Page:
Here is the list, without any preamble.
Prisoners of Geography: Ten Maps That Explain Everything About the World by Tim Marshall : This book serves as an introduction to the fascinating world of geopolitics - a guide to understanding international relations based on the geography and history of nations around the world. The first chapter on Russia is perhaps the most fascinating account I have read - it helps you understand why Putin acts the way he does. Each of the ten chapters is dedicated to a specific region of the world - US, China, Russia, South Asia, Europe,etc.
Business adventures by John Brooks : a collection of essays about the American financial world ranging across a wide array of topics - the birth of Xerox, how Ford screwed up with Edsel, David Lilienthal, the guy who brokers the Indus Waters Treaty between India and Pakistan, how the US Income tax was born & influenced countries around the world. John Brooks does a great job at telling entertaining stories about what may seem like dry and boring themes.
Ashoka: Satrap of Taxila by Ashok Banker : A pulpy story about Ashoka quelling a rebelllion in Taxila while dealing with betrayals and palace intrigues. Keep in mind that this is pure historical fiction as a lot of “facts” we know about Ashoka may just be “legends”. Banker has taken liberties in his prose - Ashoka has a step-mother who is of Persian origin and a grandmother of Greek origin. The book also features Chanakya and his spies. A cool snippet I learnt is that Kalinga may have been a republic during Ashoka’s time.
Lean in by Sheryl Sanbderg : A great book to read about how women think and feel in the corporate world. I think it is a must read for men because you realize that even though you may consider women to be your peers, the world is often stacked up against them. Sheryl takes us through a collection of colorful stories from her life - some were stories that I could very well empathize with, and some that were eye opening for me
The Turk Who Loved Apples: And Other Tales of Losing My Way Around the World by Matt Gross : If you are tired of reading about American folks traveling to the ends of the earth meeting different peoples and marveling at their innocence and happiness this book is a good cure.
The Crown & other stories by Tagore : The first story, The Crown, is about a royal betrayal in a war between Tripura and Burma. I found this extremely fascinating - Tripura fought wars with Burma? Who knew! It makes sense since they are right next to each other. On more research, I found out that Tagore frequently wrote for the kings of Tripura - Tripura also speaks Bengali, if you were wondering. Tagore was a favorite of at least 4 different kings of Tripura and often wrote for them.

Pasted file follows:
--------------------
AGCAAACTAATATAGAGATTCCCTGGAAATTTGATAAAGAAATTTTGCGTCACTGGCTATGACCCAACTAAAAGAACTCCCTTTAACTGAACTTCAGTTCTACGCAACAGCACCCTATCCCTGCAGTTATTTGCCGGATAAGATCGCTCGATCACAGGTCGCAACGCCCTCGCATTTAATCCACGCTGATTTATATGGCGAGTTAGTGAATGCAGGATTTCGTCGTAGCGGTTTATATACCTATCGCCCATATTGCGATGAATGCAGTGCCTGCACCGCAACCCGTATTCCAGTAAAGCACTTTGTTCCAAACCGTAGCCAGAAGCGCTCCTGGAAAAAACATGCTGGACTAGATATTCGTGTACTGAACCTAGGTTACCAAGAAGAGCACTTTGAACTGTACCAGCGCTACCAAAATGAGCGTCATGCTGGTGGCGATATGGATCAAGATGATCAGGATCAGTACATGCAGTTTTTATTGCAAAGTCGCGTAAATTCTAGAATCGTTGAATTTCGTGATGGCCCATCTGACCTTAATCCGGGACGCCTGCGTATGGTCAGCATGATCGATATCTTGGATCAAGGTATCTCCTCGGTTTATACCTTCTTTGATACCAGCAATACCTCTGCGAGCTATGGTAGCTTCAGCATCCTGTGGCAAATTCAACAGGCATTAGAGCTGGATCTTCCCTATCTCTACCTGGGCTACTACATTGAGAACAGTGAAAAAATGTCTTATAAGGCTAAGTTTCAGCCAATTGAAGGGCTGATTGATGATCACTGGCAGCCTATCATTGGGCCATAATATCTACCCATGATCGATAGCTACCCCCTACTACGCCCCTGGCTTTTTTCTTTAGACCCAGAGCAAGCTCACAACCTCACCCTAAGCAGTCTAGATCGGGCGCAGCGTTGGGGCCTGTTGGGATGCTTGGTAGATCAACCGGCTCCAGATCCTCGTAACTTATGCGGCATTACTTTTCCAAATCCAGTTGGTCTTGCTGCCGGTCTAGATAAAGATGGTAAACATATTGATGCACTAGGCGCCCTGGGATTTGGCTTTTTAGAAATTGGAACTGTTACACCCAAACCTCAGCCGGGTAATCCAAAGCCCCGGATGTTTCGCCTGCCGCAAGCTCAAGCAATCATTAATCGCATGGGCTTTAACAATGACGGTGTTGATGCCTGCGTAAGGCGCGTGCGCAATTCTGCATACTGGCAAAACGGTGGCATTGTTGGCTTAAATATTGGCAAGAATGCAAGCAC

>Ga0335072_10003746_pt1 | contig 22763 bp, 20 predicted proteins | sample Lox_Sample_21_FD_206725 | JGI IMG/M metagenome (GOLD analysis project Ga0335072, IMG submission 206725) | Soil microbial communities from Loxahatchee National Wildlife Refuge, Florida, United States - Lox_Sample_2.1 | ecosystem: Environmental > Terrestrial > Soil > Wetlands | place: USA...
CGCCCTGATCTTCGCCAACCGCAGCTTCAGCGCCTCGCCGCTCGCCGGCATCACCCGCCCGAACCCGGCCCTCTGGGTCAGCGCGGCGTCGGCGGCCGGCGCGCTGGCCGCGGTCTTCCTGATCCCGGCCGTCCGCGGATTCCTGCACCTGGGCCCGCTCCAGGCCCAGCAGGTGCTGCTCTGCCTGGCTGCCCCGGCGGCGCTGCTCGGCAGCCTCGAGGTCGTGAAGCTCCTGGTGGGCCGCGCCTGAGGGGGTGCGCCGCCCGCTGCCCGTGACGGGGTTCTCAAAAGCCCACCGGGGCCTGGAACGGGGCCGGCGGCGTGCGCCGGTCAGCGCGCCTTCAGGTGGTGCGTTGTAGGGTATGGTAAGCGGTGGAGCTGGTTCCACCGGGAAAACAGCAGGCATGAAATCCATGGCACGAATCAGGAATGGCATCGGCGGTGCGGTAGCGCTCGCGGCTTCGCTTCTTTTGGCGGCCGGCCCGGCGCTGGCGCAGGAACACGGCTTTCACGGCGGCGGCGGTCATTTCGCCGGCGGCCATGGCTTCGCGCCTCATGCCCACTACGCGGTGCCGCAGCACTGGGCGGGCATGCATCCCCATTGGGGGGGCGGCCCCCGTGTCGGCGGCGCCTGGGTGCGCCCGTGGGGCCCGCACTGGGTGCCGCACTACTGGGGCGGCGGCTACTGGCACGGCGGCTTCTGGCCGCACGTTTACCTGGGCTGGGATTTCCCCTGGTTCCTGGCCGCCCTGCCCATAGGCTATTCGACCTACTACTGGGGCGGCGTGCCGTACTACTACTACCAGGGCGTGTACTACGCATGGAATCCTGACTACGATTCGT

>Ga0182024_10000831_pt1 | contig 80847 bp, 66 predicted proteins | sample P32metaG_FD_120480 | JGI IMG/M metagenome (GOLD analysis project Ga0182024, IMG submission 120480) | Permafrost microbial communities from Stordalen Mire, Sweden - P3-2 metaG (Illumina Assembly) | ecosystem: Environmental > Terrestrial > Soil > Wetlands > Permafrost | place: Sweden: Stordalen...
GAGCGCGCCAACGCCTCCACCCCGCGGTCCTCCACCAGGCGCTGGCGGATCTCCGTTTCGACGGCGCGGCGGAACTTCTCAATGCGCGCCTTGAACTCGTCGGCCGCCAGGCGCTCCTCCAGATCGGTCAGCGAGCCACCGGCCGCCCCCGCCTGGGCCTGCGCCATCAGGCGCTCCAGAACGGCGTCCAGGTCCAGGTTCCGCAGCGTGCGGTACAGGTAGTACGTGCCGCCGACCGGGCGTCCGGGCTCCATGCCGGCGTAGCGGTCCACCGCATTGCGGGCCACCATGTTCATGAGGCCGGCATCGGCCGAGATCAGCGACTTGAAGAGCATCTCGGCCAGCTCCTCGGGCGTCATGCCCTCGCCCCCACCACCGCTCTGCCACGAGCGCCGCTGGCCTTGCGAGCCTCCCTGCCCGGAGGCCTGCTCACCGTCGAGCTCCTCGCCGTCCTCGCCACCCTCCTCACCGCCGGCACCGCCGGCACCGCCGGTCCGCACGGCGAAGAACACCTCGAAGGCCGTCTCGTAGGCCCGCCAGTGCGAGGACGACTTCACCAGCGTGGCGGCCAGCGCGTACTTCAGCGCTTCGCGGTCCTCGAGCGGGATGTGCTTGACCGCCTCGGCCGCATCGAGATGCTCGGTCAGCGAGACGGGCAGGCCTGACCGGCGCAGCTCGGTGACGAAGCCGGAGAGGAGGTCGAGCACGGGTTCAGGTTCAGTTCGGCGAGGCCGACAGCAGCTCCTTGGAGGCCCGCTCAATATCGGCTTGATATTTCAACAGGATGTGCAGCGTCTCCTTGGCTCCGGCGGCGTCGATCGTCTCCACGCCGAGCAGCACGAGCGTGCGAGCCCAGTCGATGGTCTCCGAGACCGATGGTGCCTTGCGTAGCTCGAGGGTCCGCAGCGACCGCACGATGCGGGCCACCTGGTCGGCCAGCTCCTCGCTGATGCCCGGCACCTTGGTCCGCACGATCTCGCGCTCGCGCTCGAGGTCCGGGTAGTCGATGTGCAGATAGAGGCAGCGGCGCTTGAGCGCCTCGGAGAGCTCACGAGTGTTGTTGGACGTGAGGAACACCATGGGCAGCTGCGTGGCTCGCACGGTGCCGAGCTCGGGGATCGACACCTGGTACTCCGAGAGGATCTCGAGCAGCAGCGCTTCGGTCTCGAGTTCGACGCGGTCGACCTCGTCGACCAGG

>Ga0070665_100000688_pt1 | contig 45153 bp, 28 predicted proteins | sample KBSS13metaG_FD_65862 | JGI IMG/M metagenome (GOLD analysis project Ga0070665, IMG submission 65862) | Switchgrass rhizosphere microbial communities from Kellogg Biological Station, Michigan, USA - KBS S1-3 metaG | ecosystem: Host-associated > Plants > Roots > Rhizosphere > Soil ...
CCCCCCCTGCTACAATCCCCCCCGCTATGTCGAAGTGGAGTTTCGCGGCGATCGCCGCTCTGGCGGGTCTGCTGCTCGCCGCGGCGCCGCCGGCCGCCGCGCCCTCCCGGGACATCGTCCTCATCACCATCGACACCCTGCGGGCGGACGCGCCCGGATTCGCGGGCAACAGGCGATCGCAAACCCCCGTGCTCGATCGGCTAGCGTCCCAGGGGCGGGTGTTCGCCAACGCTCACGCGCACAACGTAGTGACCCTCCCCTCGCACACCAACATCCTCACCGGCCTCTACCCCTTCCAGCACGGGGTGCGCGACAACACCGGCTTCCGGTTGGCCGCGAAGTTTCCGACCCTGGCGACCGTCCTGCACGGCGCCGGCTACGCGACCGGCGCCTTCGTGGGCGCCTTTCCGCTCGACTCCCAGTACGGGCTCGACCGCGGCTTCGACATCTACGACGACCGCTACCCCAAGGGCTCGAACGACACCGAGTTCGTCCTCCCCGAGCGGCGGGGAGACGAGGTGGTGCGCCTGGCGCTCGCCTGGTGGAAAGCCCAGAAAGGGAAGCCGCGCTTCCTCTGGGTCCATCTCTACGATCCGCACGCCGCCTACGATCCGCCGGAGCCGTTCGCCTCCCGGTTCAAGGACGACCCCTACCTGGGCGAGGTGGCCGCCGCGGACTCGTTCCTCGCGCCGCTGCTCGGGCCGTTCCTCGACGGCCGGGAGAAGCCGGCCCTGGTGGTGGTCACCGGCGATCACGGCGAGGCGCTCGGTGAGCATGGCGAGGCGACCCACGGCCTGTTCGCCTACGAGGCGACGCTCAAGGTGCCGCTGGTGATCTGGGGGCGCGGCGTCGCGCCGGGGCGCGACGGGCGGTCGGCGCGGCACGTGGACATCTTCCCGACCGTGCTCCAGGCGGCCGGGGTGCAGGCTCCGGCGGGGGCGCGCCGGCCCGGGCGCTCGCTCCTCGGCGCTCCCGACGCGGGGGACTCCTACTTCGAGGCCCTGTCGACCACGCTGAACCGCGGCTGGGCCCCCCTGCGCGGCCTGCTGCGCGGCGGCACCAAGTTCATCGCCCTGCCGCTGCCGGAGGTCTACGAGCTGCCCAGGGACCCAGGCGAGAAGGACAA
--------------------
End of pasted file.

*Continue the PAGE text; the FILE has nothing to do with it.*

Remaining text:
Persepolis : an auto-biographical graphic novel about a girl growing up in Tehran during the Islamic Revolution and its aftermath. A gripping account laced with humor and self-deprecating satire. Reading this convinced me more of the uncertain nature of our fates - a single act of interference in a country’s affairs can lead to repercussions for decades.
Badshah Khan by Eknath Easwaran : a gripping biography of Khan Abdul Ghaffar Khan - popularly known as Frontier Gandhi. As a kid, I loved his name - it starts & ends with a Khan! I first read about him while studying about the Indian Independence in school and often wondered who he was. Khan was a Pashtun and hailed from perhaps the most unstable region in the world - Pashtunistan - a land split between the modern nations of Pakistan and Afghanistan. As a kid growing up in India, I did not think anything special of a non-violent Muslim leader. But in today’s times it is perhaps more relevant. In the book, the author takes us through encounters with Khan, Gandhi, and the history of the Pashtun Land, beset with rebellions against the British Colonial forces since the 1890s.
Lord of Light by Roger Zelazny : this is one of the wackiest books I have ever read. The plot reads like a modern version of Star Wars - fantasy in space, in this case on a different planet - but with many of the characters named after Indian/Hindu gods and goddesses. The protagonist is Buddha - not like the one we know of, but also not unlike him. Buddha is nicknamed “Sam”, short for “Mahasamatman”! A very entertaining sci-fantasy novel.
Never let me Go by Kazuo Ishiguro : Kazuo is this year’s Nobel Prize winner, so I wanted to give him a try. Written in the first person by a female protagonist, the plot is mildly dystopian and is at its heart about a set of “special” school kids dealing with drama in their lives. The book is charming to read although a gradual sense of something amiss starts to creep in.
Four of the books (Business adventures, Lean in, Persepolis & Never let me go) were recommended to me by my dear wifey.